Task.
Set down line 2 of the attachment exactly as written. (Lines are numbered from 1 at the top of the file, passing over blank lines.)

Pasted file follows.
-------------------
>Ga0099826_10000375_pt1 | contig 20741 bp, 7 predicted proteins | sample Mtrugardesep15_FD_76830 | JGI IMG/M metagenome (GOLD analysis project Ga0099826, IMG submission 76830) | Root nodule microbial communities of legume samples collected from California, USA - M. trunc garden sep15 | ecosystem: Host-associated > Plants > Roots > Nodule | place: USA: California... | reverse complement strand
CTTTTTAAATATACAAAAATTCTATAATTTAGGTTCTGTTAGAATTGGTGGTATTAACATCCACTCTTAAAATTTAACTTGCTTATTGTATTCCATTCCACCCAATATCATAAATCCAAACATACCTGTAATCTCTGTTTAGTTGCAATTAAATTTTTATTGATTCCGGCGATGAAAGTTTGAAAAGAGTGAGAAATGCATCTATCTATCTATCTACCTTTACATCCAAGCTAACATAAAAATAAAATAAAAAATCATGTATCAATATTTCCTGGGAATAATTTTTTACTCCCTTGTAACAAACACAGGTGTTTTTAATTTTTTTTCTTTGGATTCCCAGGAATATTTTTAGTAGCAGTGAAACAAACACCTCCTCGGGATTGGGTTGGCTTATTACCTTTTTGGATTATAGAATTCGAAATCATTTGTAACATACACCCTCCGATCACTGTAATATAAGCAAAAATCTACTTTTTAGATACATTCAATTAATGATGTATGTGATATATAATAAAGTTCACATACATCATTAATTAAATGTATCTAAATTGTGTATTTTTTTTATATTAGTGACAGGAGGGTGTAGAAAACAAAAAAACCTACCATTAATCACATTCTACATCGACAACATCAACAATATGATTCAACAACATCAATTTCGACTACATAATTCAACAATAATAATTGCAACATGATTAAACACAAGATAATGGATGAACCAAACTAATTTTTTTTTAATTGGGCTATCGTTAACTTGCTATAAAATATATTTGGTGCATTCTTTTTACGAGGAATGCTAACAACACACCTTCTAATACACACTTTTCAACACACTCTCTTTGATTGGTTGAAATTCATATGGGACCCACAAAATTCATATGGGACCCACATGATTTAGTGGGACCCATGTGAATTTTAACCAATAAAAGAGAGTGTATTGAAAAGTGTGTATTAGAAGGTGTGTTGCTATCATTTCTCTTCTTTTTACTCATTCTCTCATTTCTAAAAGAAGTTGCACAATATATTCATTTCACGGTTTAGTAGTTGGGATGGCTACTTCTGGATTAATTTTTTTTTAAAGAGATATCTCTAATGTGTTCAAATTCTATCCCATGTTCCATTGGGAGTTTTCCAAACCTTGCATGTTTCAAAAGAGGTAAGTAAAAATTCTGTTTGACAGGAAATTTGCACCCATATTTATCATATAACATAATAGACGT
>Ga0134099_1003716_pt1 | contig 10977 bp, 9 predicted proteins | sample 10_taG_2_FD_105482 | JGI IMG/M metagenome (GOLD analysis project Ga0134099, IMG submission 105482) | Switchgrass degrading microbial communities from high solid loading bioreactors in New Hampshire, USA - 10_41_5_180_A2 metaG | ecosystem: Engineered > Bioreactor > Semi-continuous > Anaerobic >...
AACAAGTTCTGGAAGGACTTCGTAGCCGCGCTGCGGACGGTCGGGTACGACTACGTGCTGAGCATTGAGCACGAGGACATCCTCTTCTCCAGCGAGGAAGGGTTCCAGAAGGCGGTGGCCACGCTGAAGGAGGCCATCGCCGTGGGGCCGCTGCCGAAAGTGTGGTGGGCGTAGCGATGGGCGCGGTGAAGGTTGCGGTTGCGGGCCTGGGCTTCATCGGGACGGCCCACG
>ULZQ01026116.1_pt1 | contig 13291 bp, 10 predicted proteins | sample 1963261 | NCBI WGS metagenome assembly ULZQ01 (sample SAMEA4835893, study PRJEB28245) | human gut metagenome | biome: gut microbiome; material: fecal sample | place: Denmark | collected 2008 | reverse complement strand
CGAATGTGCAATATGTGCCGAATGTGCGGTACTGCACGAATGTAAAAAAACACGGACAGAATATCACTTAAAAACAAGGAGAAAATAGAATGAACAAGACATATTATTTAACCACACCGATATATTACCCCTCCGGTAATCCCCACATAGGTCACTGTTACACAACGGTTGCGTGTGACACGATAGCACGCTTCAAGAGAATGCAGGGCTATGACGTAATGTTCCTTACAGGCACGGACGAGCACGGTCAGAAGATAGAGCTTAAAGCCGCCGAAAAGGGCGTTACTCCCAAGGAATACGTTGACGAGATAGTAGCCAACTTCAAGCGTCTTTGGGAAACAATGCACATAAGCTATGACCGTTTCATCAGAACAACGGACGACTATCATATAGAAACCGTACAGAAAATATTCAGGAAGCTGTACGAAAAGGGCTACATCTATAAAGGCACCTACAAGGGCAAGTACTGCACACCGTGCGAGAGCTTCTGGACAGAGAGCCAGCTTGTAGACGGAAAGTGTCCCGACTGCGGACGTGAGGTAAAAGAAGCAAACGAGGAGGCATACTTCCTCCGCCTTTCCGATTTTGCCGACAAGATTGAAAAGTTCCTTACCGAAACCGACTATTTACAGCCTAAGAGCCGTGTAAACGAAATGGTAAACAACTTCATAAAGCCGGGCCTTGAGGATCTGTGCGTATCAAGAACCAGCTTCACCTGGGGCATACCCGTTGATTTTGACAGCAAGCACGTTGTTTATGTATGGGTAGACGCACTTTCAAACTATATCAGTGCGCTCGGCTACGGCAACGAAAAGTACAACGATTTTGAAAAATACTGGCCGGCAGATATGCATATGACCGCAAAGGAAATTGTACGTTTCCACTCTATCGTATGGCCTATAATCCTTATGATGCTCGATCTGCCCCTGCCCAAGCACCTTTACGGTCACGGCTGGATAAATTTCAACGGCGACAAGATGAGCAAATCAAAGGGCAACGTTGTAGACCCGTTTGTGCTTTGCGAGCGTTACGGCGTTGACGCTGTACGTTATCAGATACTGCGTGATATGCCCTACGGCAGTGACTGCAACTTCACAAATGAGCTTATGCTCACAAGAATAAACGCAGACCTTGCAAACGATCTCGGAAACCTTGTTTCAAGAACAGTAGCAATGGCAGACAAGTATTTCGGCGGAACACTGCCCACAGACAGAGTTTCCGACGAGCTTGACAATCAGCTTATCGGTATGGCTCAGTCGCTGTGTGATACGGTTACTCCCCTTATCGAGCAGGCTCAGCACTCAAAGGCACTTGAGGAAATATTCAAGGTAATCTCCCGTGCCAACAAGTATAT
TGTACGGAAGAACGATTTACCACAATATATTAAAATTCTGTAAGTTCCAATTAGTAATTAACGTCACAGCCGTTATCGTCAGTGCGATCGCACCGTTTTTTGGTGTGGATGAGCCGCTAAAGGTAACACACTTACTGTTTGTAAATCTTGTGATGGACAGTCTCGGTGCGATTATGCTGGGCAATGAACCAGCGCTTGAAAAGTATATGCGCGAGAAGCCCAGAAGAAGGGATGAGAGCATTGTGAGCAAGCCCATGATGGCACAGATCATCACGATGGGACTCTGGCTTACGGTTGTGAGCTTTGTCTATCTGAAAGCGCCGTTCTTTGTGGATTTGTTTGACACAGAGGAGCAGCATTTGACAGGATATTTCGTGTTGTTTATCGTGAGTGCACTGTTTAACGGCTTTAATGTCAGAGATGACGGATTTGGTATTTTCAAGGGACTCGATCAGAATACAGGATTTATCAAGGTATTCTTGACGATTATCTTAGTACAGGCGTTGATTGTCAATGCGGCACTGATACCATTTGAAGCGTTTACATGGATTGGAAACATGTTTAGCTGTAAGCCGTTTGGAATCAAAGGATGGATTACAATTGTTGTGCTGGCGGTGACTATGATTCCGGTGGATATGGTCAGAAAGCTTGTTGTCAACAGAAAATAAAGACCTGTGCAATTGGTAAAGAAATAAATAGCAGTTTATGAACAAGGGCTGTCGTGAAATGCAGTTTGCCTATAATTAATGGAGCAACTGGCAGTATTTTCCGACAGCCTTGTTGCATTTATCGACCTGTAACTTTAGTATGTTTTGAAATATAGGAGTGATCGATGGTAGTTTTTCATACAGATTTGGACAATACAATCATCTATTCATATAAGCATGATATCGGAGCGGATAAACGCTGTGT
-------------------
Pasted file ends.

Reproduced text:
CTTTTTAAATATACAAAAATTCTATAATTTAGGTTCTGTTAGAATTGGTGGTATTAACATCCACTCTTAAAATTTAACTTGCTTATTGTATTCCATTCCACCCAATATCATAAATCCAAACATACCTGTAATCTCTGTTTAGTTGCAATTAAATTTTTATTGATTCCGGCGATGAAAGTTTGAAAAGAGTGAGAAATGCATCTATCTATCTATCTACCTTTACATCCAAGCTAACATAAAAATAAAATAAAAAATCATGTATCAATATTTCCTGGGAATAATTTTTTACTCCCTTGTAACAAACACAGGTGTTTTTAATTTTTTTTCTTTGGATTCCCAGGAATATTTTTAGTAGCAGTGAAACAAACACCTCCTCGGGATTGGGTTGGCTTATTACCTTTTTGGATTATAGAATTCGAAATCATTTGTAACATACACCCTCCGATCACTGTAATATAAGCAAAAATCTACTTTTTAGATACATTCAATTAATGATGTATGTGATATATAATAAAGTTCACATACATCATTAATTAAATGTATCTAAATTGTGTATTTTTTTTATATTAGTGACAGGAGGGTGTAGAAAACAAAAAAACCTACCATTAATCACATTCTACATCGACAACATCAACAATATGATTCAACAACATCAATTTCGACTACATAATTCAACAATAATAATTGCAACATGATTAAACACAAGATAATGGATGAACCAAACTAATTTTTTTTTAATTGGGCTATCGTTAACTTGCTATAAAATATATTTGGTGCATTCTTTTTACGAGGAATGCTAACAACACACCTTCTAATACACACTTTTCAACACACTCTCTTTGATTGGTTGAAATTCATATGGGACCCACAAAATTCATATGGGACCCACATGATTTAGTGGGACCCATGTGAATTTTAACCAATAAAAGAGAGTGTATTGAAAAGTGTGTATTAGAAGGTGTGTTGCTATCATTTCTCTTCTTTTTACTCATTCTCTCATTTCTAAAAGAAGTTGCACAATATATTCATTTCACGGTTTAGTAGTTGGGATGGCTACTTCTGGATTAATTTTTTTTTAAAGAGATATCTCTAATGTGTTCAAATTCTATCCCATGTTCCATTGGGAGTTTTCCAAACCTTGCATGTTTCAAAAGAGGTAAGTAAAAATTCTGTTTGACAGGAAATTTGCACCCATATTTATCATATAACATAATAGACGT